"Once they come in, they're greeted by a staff person who asks them what services they're looking for. If they're using the computers they should have an appointment or we can make an appointment," said county librarian Julie Quillman, who overseas the region's 32 public libraries that are allowed to operate at 50% occupancy. But that's easily maintained because most of the building is closed off.
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"We are not currently allowing browsing of the stacks. There's no sitting or reading areas because of the rules about the occupancy," said Quillman.
Right now, people can only browse holds and popular items and are encouraged to do self-checkout. For those that don't want to go in, there's curbside pickup.
"It's completely contactless. They text when they get to the parking lot and we put their item out on the table and they can just walk up and they can pick it up and people really love that.," Quillman said.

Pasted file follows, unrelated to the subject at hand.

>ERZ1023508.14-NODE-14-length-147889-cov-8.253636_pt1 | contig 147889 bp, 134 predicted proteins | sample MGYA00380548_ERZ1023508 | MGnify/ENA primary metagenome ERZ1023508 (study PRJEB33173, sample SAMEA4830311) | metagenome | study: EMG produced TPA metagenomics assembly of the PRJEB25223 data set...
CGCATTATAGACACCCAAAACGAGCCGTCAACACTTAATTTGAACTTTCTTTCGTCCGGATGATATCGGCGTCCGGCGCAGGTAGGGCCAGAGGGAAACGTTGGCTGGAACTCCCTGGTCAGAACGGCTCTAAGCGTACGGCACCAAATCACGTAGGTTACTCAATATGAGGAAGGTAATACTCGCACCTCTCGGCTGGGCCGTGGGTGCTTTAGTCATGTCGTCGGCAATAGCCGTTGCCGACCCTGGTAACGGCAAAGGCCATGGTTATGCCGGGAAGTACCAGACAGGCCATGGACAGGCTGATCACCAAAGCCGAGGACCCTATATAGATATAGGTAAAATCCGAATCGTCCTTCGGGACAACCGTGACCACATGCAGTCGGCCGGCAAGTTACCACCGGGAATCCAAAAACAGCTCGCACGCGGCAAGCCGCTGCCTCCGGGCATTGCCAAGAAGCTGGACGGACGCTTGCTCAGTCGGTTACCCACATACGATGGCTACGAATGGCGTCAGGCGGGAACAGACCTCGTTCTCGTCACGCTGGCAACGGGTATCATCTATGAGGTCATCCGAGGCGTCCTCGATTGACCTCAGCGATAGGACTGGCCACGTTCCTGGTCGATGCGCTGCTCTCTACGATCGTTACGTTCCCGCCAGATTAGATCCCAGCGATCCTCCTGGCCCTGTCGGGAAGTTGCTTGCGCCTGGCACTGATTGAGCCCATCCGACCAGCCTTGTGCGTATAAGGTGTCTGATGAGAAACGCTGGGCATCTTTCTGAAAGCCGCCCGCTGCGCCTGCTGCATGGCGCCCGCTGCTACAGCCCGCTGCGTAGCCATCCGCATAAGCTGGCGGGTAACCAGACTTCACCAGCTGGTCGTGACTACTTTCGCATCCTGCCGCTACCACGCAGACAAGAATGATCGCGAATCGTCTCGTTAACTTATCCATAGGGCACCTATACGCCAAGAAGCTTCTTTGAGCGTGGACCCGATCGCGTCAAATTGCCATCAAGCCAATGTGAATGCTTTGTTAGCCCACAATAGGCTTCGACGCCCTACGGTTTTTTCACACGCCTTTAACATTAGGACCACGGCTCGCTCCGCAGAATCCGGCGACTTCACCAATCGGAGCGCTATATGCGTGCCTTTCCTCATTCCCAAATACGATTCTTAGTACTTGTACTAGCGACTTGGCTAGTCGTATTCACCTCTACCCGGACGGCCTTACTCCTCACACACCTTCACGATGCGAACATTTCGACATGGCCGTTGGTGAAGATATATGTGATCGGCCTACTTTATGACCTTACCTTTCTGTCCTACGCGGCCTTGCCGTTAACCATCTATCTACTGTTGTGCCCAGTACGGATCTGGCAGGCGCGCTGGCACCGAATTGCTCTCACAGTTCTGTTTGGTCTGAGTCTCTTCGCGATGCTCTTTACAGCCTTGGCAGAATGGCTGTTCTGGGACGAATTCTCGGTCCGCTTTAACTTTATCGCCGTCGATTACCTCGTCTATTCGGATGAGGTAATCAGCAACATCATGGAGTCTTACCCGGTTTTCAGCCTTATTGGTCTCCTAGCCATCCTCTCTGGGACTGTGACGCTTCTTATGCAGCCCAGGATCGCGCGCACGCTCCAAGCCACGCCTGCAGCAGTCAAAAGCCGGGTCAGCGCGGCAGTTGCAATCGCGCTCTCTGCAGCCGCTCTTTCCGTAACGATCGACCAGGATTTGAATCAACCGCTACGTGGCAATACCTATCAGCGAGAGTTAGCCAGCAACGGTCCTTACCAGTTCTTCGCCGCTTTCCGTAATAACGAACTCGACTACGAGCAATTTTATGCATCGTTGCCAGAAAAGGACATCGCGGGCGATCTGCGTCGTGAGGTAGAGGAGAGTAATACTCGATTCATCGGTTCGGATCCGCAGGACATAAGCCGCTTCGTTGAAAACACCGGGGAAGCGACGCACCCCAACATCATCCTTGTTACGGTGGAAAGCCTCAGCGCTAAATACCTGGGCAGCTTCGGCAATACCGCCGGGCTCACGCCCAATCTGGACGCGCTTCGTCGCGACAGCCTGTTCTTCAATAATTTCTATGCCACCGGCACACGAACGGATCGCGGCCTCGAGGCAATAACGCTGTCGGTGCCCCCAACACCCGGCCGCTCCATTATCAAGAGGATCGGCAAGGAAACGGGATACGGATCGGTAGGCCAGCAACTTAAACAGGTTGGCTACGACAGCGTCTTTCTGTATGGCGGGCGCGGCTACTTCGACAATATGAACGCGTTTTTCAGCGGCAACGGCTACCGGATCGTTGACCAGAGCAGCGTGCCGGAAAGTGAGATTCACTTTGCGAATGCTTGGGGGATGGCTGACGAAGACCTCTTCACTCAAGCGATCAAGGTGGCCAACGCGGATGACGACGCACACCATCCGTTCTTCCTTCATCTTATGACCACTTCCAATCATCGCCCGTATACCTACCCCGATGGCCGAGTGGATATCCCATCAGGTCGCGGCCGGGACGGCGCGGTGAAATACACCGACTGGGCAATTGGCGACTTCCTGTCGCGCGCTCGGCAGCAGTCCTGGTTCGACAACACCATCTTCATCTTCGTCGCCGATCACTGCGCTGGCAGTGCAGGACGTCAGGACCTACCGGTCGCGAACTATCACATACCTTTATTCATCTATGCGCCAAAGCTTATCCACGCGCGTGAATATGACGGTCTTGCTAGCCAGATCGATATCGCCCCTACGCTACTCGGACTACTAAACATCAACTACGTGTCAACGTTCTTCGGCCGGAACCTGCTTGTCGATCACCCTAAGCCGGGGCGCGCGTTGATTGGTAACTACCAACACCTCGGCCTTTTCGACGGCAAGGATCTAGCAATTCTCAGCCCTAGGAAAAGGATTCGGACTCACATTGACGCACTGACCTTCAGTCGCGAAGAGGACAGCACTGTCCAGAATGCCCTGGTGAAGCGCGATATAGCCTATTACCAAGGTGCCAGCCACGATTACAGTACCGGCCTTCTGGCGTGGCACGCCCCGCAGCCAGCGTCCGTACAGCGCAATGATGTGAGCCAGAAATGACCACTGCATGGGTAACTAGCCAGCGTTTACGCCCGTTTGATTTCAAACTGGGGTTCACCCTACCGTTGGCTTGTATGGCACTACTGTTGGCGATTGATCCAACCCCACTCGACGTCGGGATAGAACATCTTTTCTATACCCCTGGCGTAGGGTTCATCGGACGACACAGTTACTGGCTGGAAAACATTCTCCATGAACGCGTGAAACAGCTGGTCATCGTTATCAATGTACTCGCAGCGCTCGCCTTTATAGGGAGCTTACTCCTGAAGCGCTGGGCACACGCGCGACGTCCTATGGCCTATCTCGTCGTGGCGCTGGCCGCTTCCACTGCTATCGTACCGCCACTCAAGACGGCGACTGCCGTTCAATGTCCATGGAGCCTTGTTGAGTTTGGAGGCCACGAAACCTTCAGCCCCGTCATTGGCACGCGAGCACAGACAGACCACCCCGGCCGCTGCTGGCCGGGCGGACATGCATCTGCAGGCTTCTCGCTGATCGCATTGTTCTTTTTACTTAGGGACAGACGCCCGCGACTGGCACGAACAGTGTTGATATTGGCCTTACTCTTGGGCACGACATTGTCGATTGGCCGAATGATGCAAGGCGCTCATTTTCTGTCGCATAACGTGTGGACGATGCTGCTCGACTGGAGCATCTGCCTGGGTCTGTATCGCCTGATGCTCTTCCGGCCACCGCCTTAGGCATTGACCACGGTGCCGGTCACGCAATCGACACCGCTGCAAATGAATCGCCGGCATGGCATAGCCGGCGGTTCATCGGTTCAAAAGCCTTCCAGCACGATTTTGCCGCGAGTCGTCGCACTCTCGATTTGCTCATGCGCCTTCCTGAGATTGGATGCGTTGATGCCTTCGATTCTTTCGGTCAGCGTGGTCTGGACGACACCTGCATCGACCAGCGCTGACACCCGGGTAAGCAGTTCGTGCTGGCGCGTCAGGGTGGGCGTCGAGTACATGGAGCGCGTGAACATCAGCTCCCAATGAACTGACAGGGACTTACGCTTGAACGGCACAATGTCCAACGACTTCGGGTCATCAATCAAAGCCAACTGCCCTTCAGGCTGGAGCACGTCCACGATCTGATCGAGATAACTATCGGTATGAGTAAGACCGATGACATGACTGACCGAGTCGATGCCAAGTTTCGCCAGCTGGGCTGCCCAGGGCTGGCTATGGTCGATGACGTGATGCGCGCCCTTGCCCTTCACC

County libraries are also in the process of adding WiFi access in the parking lots, and will soon offer hot spot checkouts when the county launches a new WiFi On Wheels initiative, with vehicles bringing internet to neighborhoods in need.
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"We are starting with about five locations first and we will ramp up capacity in the future hopefully to cover a lot of the cities in Orange County," said Orange County Supervisor Andrew Do. He says it will help bridge the digital divide.
"A substantial number of students come from low income families and they don't have access to WiFi, to high speed internet. And that severely limits their ability to learn remotely," he said.
The WiFi on Wheels program will officially launch on Oct. 27.
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